Leonard: Is the Bible mythical or historical?
This is the second part of a two-part series looking at the historical accuracy of the Bible.
I wrote Part 1 of this in February and then last month put my thoughts on paper with regards to the virus (I’m tired of saying its name). Without going into it, I’ll sum up Part 1 in these few words: the Bible has been shown to be historically accurate, lining up with other near Middle Eastern books of antiquity. In other words, there is really no doubt that what the Bible records is in any way false.
Another fascinating fact about the historicity of the Bible is that is was written over a period of 1,500 years by 40 authors, containing 66 books, written in three languages, and yet it has one consistent theme: that there is a God who loves us and sent his son to show us who he is and what he is like.
Many of the authors never knew each other and some had never even heard of each other, yet the consistency of the main storyline shines through all 66 books. This points to what the Bible calls “inspiration,” ultimately saying that God is the author and that he carried men along by the Holy Spirit. But that’s another column for another day.
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Where I want to go today is the issue of prophecy and fulfilled prophecy. The Old Testament ends with 16 different Jewish prophets (Isaiah-Malachi), many of whom made some very specific prophecies about future events and ultimately, a very specific Person (with a capital P) and the events surrounding his life. I am talking about the Jewish Messiah (which translates to the word “Christ” in Greek, which translates to the term “Anointed One” in English). We must put some emphasis on the word “One,” as opposed to two or three, to get the full understanding of this translation.
In Genesis 3:15, a male singular pronoun is used about a specific man who would come in the future and have a victorious battle against the enemy, Satan, who showed up in the garden. A few chapters later, in Genesis 12, God narrows the lineage of this “One” to being of Abraham’s lineage. In 2 Samuel 7:14, it gets narrowed to King David’s lineage (and yes, David is a descendant of Abraham). In Micah 5:2 we are told to look to Bethlehem for his birth. In Isaiah 53 we are told to look for his suffering for the sins of others. He would be “sold out” for 30 pieces of silver, buried with the rich, silent before his accusers, called a Nazarene, heal the sick, upon death have his clothes be gambled for, be rejected by his own people, live before the fall of Jerusalem (70 AD), and on and on and on.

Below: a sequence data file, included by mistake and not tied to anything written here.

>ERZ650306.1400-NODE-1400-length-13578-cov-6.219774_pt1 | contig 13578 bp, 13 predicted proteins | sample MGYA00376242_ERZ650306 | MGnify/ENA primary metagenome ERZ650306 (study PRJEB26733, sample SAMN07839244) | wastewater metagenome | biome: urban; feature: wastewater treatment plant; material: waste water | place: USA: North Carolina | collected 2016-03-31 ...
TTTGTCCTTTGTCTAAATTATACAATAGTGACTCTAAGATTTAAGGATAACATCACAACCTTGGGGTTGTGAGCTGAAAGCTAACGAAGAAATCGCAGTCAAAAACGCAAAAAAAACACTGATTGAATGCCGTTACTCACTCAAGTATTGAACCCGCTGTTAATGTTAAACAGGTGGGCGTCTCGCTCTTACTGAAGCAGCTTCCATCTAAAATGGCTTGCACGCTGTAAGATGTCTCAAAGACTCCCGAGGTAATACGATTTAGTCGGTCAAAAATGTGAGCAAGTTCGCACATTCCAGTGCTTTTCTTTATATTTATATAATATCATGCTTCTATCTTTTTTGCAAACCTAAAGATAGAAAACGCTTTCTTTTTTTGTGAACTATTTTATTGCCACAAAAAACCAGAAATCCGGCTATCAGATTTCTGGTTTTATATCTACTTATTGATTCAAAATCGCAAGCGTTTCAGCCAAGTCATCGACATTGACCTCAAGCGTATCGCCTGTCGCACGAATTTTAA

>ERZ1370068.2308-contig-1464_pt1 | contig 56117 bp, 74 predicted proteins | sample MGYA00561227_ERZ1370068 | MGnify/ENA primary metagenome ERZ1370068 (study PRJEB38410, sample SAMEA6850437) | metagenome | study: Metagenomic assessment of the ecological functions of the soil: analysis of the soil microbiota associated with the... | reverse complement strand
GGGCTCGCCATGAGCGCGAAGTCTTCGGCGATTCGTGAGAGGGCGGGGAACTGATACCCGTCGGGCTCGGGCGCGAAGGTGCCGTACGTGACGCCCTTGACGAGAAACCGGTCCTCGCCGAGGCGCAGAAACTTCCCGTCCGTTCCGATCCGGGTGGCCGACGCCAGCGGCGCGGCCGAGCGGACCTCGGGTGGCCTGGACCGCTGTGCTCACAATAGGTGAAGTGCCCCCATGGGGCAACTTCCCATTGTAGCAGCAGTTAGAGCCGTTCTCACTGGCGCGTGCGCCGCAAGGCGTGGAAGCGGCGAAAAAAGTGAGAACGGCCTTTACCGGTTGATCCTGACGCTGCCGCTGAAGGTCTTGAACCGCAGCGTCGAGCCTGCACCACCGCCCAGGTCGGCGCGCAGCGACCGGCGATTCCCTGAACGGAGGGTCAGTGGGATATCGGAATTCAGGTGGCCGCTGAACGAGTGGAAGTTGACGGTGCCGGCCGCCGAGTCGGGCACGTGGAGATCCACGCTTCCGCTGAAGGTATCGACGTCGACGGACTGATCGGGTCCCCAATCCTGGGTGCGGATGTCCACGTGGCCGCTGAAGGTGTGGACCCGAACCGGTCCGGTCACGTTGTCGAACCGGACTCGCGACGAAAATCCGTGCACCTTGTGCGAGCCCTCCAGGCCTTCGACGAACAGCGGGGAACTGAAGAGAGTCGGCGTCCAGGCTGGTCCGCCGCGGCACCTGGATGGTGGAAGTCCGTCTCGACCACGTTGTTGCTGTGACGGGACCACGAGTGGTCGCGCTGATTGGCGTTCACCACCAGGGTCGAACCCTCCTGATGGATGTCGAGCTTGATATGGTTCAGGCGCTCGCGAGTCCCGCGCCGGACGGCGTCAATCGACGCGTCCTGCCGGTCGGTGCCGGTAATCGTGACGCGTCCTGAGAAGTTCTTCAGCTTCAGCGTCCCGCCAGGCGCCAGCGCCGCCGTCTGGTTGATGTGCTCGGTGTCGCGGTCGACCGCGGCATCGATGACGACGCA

For centuries these things were future events but as this “Anointed One’s” time drew near, the future became the present and thousands of people saw the prophecies fulfilled in real-time. Now, millennia later, we can easily look back at them and see how Jesus fulfilled those prophecies and is very clearly the Anointed One/ Messiah/ Christ. In his book, “More Than A Carpenter,” Josh McDowell writes, “Some scholars believe there are more than 300 prophecies about Jesus in the Old Testament. These prophecies are specific enough that the mathematical probability of Jesus fulfilling even a handful of them, let alone all of them, is staggeringly improbable, if not impossible.”
There are hundreds of Messianic prophecies in the Hebrew scriptures that foretell specific information about God’s promised Messiah. Peter Stoner, once the Chairman of the Departments of Mathematics and Astronomy at Pasadena University, looked at the statistical probability of one man fulfilling even a handful of them.
In his book, “Science Speaks,” Stoner revealed that the chance any one man might fulfill just eight of those Messianic prophecies in the Old Covenant is one in one hundred quadrillion — one in 10 to the 17th power, or one in 100,000,000,000,000,000. Put another way, “Suppose we take this same number of silver dollars and lay them across the state of Texas (they would cover the state 2 feet deep). Now mark one of the silver dollars and stir them all. Once this is done we blindfold someone and have him choose just one silver dollar. Those are the same odds as Jesus fulfilling these prophecies.”
Stoner did the same calculations for the fulfillment of 48 prophetic passages about the Messiah. The odds of one man fulfilling all 48 are 1 in 10 to the 157th power. That’s the numeral one followed by 157 zeroes!
And so I conclude part 2 of “Is the Bible mythical or historical.” We must follow where the evidence leads and be honest with ourselves intellectually. All of the evidence points to the Bible being historically accurate without even a hint of mythology.
The verifiable people, places, and events recorded line up with over 23,000 archaeological digs, as well as other historical documents (from other civilizations). Also, there are no discrepancies from the historical record so there is little need to think or assume that the people, places, or events that are not verifiable are false.
After all, if there is a God who loves us, don’t you think he would want to clearly let us know about himself and would provide a historical document in which He would have recorded the many things He said and did years ago? Me too.
Scott Leonard is the area director for Search Vail Valley. You can reach him at firstname.lastname@example.org
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